Long Service Leave.

On this page

Protect Your Business

Request a Consultation with One of Our Advisers Today!

Beach Long Service Leave Entitlements

Long Service Leave

You may have employees working for your business that have worked with you for a long period of time. Depending on where your business operates, these employees are entitled to certain things, one of them being long service leave. So, it is important as an employer that you’re both aware and able to deliver on these entitlements.

An employee gets long service leave after a long period of working for the same employer. Most employees’ entitlement to long service leave comes from long service leave laws in each state or territory. These laws set out:

  • how long an employee has to be working to get long service leave (e.g. after 7 years)
  • how much long service leave the employee gets.
  • In some states and territories, long-serving casuals are eligible for long service leave.

What is Long Service Leave?

For most employees in Australia, if they have been working for the same employer for an extended period of time, they are entitled to long service leave. But the entitlement is different for each state and territory. So, depending on where they have been working, long service leave entitlements could vary. There are two key aspects to each region’s definition of long service leave. They are:

  • How long an employee has to be working to qualify
  • How much leave the employee receives

Long Service Leave Payment

Just like other forms of leave, long service leave also entitles employees to payment during their term of leave. But how much an employee is entitled to be paid during long service leave is dependent on the state or territory in which they are employed. In most cases, the employee’s ordinary pay rate is continued through a long service leave period. It is important to note that the ordinary pay rate is the employee’s base pay rate for their usual hours of work and does not include:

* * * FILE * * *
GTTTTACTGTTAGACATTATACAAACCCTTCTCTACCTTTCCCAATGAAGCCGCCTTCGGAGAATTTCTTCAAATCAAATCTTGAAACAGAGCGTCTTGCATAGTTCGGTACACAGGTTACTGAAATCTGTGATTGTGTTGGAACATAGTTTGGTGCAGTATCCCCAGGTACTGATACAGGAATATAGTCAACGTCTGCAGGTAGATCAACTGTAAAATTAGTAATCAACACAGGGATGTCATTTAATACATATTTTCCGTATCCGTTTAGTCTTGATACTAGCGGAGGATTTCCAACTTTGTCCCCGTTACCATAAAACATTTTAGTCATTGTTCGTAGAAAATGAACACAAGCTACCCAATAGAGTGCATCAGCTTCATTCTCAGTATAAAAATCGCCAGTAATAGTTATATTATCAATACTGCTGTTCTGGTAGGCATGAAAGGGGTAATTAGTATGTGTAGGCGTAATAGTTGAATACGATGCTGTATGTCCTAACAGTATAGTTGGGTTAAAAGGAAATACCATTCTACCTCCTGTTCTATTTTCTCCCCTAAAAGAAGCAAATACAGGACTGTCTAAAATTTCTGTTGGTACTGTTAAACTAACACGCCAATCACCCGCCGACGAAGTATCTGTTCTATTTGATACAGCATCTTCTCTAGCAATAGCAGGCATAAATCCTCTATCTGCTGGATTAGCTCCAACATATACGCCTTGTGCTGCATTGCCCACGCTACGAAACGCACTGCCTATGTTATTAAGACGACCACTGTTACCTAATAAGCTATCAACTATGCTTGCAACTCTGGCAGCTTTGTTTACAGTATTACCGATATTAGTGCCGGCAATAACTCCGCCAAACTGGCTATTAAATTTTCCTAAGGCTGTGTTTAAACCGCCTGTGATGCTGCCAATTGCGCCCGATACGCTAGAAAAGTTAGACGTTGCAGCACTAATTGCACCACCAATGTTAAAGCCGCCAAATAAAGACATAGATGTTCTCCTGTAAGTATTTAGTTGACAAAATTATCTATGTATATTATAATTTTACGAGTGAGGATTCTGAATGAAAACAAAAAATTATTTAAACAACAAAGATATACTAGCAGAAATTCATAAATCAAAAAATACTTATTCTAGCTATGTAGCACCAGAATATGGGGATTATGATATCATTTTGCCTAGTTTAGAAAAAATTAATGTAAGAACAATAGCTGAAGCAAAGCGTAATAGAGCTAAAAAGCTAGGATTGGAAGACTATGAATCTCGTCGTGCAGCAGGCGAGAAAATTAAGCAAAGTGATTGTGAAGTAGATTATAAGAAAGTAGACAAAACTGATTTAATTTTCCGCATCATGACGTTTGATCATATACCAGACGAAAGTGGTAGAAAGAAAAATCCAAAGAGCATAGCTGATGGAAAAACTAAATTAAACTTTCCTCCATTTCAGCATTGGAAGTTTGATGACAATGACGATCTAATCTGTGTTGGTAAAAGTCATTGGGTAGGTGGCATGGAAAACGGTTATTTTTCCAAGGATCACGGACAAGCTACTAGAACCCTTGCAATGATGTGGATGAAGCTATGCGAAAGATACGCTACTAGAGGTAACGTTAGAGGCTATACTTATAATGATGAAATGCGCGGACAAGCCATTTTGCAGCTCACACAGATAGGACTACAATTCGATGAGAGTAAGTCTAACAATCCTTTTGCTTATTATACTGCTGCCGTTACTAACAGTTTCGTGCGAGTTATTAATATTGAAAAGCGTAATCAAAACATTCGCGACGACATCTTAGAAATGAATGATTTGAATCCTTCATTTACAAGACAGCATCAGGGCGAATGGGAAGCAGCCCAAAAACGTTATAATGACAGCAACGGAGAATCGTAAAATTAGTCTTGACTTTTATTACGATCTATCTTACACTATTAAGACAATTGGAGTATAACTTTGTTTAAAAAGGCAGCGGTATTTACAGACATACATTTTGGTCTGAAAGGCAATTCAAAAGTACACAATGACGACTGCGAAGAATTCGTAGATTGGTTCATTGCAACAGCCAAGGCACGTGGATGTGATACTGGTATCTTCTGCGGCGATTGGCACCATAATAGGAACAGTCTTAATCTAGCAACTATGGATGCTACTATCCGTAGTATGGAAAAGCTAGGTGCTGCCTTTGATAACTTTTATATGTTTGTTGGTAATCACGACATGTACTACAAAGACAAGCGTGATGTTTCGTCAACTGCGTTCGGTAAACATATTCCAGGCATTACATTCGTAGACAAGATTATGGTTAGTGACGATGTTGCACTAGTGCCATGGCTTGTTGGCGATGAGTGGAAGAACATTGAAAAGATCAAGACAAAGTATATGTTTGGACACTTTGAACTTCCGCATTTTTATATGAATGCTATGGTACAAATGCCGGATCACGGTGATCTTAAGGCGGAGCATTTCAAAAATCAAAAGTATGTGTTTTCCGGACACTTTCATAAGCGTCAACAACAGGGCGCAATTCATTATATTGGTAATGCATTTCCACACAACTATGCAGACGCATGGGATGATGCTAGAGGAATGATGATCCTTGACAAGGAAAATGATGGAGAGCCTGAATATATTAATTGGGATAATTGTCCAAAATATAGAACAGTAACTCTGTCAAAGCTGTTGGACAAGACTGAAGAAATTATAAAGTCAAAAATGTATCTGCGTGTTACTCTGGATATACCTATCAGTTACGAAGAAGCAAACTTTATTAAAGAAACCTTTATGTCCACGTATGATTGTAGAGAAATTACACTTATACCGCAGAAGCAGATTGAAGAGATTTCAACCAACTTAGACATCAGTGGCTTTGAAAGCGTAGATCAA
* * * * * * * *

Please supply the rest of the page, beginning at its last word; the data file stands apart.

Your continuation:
Generally speaking, pay during long service leave is paid out at the employee’s normal weekly hours at the same rate of pay, with any additional benefits and payments not included. But sometimes it is not as simple first thought. An employee’s ordinary rate of pay, or the pay entitlement during long service leave, can differ depending on the specific situation. So, there are two ways of calculating the ‘ordinary pay rate’:

  • The amount of the ordinary remuneration as at the time the employee takes the leave
  • The average weekly remuneration the employee earned in the preceding years

When it comes to deciding which of the above is used for long service leave payment, it is always the greater of the two.

This differs though when an employee does not have a fixed weekly amount of pay. For instance, if the employee is paid on a commission basis or if the employee is casual and does not have a fixed number of hours they work each week. If this is the case, then long service leave payment is worked out as the greater of the two below rates:

  • The average weekly earnings over the previous 12 months
  • Their average weekly earnings over the previous five years or the entire period of employment

It is also important to remember that any unused long service leave has to be paid out at the end of employment and usually it cannot be cashed out while the employee is still working for the business.

When Does An Employee Qualify for Long Service Leave?

For an employee to qualify for long service leave, they need to have been in continuous employment with the same employer. That does not mean to say that they need to have been working in the same position though. Even if the employee’s duties, responsibilities, pay or position have changed over the extended period, they are still eligible for long service leave.

Continuous service is also achieved if the:

  • Employee is transferred between companies within the same group
  • Business is sold and the employee continues to work for the new owner running the same business